The writings of Reverend Thomas Robert Malthus (1766-1834) inspired Victorian historian Thomas Carlyle to condemn economics as “the dismal science.” Witnessing the deplorable crowding, poverty, and disease of England’s dirty cities and struck by a grim historical record of famines and epidemics, Malthus embodied academic pessimism. The work that made his reputation and popularized his name was An Essay on the Principle of Population. Malthus felt he was a Cassandra, admonishing utopians to beware of a catastrophic inevitability they could not see: The human population would inevitably exceed the carrying capacity of its environment.
This natural inequality of the two powers, of population, and of production of the earth, and that great law of our nature which must constantly keep their effects equal, form the great difficulty that appears to me insurmountable in the way to the perfectibility of society.
Surrey’s sour scholar essentially believed that human population grew exponentially, whereas agricultural productivity grew arithmetically, i.e., in a straight line. He was partially right. England’s population growth was undergoing a historical uptick during Malthus’ lifetime. However, agricultural productivity was too. Like civilization itself, urbanization was driven by rural agricultural and urban industrial productivity increases and the surpluses attending them. The same process drew Malthus’ eye, ironically enough.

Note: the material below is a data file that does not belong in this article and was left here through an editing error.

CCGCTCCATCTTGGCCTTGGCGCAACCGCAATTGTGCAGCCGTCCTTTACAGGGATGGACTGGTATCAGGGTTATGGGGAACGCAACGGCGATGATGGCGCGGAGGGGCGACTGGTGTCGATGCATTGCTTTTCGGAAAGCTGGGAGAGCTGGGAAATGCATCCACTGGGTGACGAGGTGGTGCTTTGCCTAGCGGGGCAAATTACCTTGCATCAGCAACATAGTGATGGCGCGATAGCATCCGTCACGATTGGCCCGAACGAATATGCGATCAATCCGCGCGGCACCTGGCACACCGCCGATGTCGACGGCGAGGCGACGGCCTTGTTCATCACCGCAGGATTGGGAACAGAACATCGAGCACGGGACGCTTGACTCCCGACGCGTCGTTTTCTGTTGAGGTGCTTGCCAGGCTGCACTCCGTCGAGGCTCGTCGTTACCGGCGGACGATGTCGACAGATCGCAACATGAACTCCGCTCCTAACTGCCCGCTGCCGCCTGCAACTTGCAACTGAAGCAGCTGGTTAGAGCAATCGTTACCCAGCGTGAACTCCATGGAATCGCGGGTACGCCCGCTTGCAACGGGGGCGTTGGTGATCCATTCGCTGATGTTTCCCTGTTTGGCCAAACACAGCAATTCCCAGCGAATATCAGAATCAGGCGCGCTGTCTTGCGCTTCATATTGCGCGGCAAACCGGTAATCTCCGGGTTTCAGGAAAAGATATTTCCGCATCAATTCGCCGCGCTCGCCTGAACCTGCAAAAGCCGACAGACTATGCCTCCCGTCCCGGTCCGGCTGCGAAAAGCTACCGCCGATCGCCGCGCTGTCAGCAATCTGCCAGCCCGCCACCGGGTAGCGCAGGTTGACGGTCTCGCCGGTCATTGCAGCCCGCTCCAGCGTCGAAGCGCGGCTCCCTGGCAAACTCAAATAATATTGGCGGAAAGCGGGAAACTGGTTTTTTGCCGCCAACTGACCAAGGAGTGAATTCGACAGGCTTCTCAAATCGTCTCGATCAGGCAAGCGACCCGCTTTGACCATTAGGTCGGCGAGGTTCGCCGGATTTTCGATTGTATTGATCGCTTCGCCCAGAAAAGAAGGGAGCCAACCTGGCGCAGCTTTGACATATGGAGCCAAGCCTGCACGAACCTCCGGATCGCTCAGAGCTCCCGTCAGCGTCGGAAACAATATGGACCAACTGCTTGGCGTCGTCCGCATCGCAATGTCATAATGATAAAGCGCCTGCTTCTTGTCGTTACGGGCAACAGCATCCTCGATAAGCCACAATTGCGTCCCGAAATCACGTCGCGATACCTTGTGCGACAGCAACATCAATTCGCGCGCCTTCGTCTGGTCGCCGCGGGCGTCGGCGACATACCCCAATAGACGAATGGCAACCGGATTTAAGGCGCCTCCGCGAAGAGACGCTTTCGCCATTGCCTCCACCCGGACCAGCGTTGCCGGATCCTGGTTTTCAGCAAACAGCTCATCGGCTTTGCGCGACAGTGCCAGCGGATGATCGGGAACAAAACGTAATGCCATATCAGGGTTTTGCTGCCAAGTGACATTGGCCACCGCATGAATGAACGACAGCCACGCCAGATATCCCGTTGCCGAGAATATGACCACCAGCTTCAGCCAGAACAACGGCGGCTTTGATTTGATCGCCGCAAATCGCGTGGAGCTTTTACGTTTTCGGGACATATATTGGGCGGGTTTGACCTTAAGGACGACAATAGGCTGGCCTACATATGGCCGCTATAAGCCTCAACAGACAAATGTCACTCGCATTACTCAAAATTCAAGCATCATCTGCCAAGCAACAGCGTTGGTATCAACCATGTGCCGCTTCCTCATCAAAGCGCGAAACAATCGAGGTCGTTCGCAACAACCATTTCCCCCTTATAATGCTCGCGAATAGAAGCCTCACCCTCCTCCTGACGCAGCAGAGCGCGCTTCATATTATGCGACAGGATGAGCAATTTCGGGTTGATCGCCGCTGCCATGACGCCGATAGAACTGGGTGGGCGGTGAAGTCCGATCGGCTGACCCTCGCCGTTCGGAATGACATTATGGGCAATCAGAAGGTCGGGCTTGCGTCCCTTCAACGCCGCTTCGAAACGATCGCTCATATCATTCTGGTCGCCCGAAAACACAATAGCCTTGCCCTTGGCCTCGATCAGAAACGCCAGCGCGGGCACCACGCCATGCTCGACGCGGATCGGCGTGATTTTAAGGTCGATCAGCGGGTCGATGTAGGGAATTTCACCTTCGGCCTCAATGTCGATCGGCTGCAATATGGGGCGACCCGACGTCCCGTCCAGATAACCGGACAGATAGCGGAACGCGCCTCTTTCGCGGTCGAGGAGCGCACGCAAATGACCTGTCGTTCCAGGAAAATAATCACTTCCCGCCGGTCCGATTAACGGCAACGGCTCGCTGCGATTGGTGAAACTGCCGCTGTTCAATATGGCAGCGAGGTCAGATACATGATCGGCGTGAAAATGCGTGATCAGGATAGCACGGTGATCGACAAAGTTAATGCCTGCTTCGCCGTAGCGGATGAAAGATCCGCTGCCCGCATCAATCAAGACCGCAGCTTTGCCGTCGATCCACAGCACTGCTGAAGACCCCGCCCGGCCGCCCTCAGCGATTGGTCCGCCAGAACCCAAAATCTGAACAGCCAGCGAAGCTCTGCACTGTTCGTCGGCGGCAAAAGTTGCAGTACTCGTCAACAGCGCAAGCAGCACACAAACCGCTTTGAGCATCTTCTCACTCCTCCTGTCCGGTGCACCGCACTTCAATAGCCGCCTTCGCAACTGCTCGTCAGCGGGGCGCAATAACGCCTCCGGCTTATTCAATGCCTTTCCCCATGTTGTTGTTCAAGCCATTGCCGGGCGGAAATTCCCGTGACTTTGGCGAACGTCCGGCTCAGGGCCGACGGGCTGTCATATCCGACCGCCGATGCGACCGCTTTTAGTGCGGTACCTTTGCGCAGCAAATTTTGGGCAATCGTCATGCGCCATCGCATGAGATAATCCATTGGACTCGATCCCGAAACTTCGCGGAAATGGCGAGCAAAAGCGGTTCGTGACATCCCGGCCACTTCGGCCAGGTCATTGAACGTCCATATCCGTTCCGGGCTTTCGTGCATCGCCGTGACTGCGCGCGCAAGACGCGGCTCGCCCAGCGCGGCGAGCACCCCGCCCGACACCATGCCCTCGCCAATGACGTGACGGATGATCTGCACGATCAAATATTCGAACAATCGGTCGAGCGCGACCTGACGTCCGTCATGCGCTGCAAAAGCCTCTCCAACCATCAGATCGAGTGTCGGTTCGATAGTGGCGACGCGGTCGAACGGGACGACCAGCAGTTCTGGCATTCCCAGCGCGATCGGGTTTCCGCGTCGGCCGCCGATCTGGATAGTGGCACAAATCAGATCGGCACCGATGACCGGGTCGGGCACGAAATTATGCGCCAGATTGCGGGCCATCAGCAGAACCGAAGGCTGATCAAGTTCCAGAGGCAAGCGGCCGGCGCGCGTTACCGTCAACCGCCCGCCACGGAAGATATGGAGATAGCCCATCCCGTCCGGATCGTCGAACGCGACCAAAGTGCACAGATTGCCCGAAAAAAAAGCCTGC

This pattern repeated in the 1970s. Productivity increased in previously undeveloped areas. Population growth swung upward. Cities became crowded. Demographers and economists went into a tizzy. Then huge segments of the global population surged from miserable poverty to genuine prosperity.
Malthus made other contributions to his field, a true intellectual force. How did the latter halves of the previous two centuries so wildly, wonderfully contradict dismal expectations? Here we find the fatal flaw of his argument, and the worldview of many environmentalists. They appraise humanity as an “infant, mewling and puking in the nurse’s arms,” helpless, mouth open, desperately consuming the resources around it.